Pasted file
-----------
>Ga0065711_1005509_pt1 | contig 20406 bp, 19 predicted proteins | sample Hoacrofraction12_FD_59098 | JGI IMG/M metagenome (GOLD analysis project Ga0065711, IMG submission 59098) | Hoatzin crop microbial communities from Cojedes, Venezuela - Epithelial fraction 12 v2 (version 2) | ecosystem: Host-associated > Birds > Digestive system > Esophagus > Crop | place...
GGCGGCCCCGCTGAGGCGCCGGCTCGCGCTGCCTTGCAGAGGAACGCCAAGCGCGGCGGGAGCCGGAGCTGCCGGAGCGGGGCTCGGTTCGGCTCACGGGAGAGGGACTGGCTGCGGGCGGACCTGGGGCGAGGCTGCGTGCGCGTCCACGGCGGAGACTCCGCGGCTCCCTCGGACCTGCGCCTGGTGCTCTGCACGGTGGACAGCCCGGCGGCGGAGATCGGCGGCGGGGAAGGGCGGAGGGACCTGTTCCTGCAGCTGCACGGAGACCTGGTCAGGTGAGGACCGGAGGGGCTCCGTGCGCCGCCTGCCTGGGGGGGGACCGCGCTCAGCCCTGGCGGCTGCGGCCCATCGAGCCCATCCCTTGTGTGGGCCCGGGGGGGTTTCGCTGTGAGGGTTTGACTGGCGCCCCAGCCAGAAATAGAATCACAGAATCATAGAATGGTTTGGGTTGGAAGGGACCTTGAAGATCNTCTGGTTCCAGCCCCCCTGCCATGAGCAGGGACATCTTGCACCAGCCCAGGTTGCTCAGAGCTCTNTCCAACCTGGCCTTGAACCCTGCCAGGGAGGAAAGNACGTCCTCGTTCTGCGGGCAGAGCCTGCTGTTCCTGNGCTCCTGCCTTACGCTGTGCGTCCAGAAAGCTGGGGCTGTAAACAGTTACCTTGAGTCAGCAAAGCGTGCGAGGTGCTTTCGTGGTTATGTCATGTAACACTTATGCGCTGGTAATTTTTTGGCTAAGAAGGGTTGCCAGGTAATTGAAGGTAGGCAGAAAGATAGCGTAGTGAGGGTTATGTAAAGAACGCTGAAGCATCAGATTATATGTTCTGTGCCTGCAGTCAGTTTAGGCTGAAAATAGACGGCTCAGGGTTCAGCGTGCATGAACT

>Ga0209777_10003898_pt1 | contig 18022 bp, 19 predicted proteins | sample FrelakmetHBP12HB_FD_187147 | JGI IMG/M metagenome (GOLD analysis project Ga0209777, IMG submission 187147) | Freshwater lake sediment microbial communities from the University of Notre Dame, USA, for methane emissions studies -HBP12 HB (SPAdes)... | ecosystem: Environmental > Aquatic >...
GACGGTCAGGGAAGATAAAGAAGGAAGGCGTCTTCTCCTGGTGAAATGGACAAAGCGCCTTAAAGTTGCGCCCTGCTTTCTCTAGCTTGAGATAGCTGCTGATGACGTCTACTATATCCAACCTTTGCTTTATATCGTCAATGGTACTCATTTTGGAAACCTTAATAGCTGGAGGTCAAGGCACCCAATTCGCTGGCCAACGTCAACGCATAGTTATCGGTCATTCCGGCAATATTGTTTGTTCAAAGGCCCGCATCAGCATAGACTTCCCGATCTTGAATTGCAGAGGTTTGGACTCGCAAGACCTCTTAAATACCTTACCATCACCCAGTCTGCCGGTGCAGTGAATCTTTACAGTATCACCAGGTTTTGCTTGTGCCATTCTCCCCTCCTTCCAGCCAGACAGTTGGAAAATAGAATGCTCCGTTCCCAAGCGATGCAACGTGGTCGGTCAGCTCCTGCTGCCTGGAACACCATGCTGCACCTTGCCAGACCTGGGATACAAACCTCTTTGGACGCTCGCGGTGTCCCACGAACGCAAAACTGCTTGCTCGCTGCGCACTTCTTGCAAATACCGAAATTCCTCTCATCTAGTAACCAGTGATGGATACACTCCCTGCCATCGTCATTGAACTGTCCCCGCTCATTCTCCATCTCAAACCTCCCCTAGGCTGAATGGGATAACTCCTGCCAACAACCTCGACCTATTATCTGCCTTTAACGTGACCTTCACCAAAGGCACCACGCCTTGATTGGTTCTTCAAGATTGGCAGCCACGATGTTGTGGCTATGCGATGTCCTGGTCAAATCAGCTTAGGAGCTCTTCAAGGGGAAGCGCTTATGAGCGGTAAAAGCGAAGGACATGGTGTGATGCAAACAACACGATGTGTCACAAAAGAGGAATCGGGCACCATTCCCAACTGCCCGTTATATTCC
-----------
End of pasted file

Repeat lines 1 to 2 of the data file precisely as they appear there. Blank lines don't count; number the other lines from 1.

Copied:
>Ga0065711_1005509_pt1 | contig 20406 bp, 19 predicted proteins | sample Hoacrofraction12_FD_59098 | JGI IMG/M metagenome (GOLD analysis project Ga0065711, IMG submission 59098) | Hoatzin crop microbial communities from Cojedes, Venezuela - Epithelial fraction 12 v2 (version 2) | ecosystem: Host-associated > Birds > Digestive system > Esophagus > Crop | place...
GGCGGCCCCGCTGAGGCGCCGGCTCGCGCTGCCTTGCAGAGGAACGCCAAGCGCGGCGGGAGCCGGAGCTGCCGGAGCGGGGCTCGGTTCGGCTCACGGGAGAGGGACTGGCTGCGGGCGGACCTGGGGCGAGGCTGCGTGCGCGTCCACGGCGGAGACTCCGCGGCTCCCTCGGACCTGCGCCTGGTGCTCTGCACGGTGGACAGCCCGGCGGCGGAGATCGGCGGCGGGGAAGGGCGGAGGGACCTGTTCCTGCAGCTGCACGGAGACCTGGTCAGGTGAGGACCGGAGGGGCTCCGTGCGCCGCCTGCCTGGGGGGGGACCGCGCTCAGCCCTGGCGGCTGCGGCCCATCGAGCCCATCCCTTGTGTGGGCCCGGGGGGGTTTCGCTGTGAGGGTTTGACTGGCGCCCCAGCCAGAAATAGAATCACAGAATCATAGAATGGTTTGGGTTGGAAGGGACCTTGAAGATCNTCTGGTTCCAGCCCCCCTGCCATGAGCAGGGACATCTTGCACCAGCCCAGGTTGCTCAGAGCTCTNTCCAACCTGGCCTTGAACCCTGCCAGGGAGGAAAGNACGTCCTCGTTCTGCGGGCAGAGCCTGCTGTTCCTGNGCTCCTGCCTTACGCTGTGCGTCCAGAAAGCTGGGGCTGTAAACAGTTACCTTGAGTCAGCAAAGCGTGCGAGGTGCTTTCGTGGTTATGTCATGTAACACTTATGCGCTGGTAATTTTTTGGCTAAGAAGGGTTGCCAGGTAATTGAAGGTAGGCAGAAAGATAGCGTAGTGAGGGTTATGTAAAGAACGCTGAAGCATCAGATTATATGTTCTGTGCCTGCAGTCAGTTTAGGCTGAAAATAGACGGCTCAGGGTTCAGCGTGCATGAACT